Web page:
Our Oldest Languages
The debate on when human language developed is one that may never be resolved – there’s no recorded evidence of its beginnings, and so therefore we can only make estimated guesses on the topic. Having said that, some of our ancient languages are very old indeed – and that’s only the ones that can be confirmed due to the existence of written texts!
Egyptian - 4700 years old
With proto-hieroglyphics being dated back to 2000 BCE, Egyptian is the grandfather of written language. The most advanced civilization of their time, they developed many technological advances during the Bronze Age, including quarrying, construction techniques that led to the pyramids and a mathematics system, to name but a few. After centuries of use, the language eventually died out due to the rise of Islam (and subsequently the Arabic language) in the area and the persecution of other religions.
Sanskrit – 4000 years old
Often called “the language of the Gods”, Sanskrit the liturgical language of Hinduism, and the philosophical language for all the religions in the India/Nepal area. Amazingly, 15,000 people use it as their first language today! Sanskrit is the oldest Indo-European language that has a substantial amount of written text, and therefore is the subject of serious academic study. Though the language fell out of favour a long time ago, it is still often used at religious events.
Ancient Greek – Around 3500 years old
Ancient Greece was immensely influential on western language, arts, culture, philosophy and science, and is considered to be the base culture that the Romans built themselves on. Interestingly, as the empire was split into different city-states, only Alexander the Great of Macedonia was able to unite the empire. Through the centuries, Ancient Greek morphed into modern day Greek, and if you were to have a speaker from each language, they wouldn’t be able to understand each other.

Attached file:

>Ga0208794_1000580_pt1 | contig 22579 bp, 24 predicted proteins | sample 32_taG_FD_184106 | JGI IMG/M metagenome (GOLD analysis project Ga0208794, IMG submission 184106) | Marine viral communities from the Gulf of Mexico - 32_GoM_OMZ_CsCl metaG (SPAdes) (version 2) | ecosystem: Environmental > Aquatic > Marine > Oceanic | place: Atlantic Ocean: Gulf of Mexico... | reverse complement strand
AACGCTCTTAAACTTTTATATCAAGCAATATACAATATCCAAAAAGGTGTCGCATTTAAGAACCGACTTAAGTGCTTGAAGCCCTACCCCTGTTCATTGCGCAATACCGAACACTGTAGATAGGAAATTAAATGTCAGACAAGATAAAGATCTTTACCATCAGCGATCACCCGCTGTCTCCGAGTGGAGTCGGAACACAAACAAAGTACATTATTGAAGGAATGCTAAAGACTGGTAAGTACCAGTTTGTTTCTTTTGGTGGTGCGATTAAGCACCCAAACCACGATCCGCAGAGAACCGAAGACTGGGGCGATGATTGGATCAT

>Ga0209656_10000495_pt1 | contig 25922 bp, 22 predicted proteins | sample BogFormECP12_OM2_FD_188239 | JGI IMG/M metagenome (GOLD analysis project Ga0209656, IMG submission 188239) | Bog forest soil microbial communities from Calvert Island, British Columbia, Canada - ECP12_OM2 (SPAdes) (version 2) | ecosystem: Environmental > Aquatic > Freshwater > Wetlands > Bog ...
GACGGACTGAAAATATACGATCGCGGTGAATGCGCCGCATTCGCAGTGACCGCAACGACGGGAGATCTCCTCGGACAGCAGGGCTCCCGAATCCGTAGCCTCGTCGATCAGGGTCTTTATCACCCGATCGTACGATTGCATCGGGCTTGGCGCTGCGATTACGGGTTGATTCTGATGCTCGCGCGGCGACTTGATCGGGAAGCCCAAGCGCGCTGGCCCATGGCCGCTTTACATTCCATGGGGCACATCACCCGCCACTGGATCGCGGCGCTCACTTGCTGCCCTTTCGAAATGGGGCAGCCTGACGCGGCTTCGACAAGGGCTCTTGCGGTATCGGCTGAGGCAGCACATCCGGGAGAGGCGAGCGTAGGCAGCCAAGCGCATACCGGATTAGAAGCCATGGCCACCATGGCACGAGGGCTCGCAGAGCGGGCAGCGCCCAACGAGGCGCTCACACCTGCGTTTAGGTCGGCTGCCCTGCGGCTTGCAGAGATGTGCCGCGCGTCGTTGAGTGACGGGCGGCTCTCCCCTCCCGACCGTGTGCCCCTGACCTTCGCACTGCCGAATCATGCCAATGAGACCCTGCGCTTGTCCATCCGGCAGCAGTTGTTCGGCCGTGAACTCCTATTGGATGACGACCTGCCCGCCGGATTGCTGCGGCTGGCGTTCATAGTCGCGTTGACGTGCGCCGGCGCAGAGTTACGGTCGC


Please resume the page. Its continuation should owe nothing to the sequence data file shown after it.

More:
Chinese – over 3000 years old
The only known proof of written Chinese are 3000-year-old markings in turtle shells, its thought that the language could be much older than that, perhaps even older than Egyptian. The written language has distinct symbols and characters to represent each word in the vocabulary, and therefore if you wanted to read a newspaper, you’d have to have a knowledge of around 3,000 different symbols. Similarly to Ancient Greek, a modern day reader would have a very difficult time understanding ancient Chinese.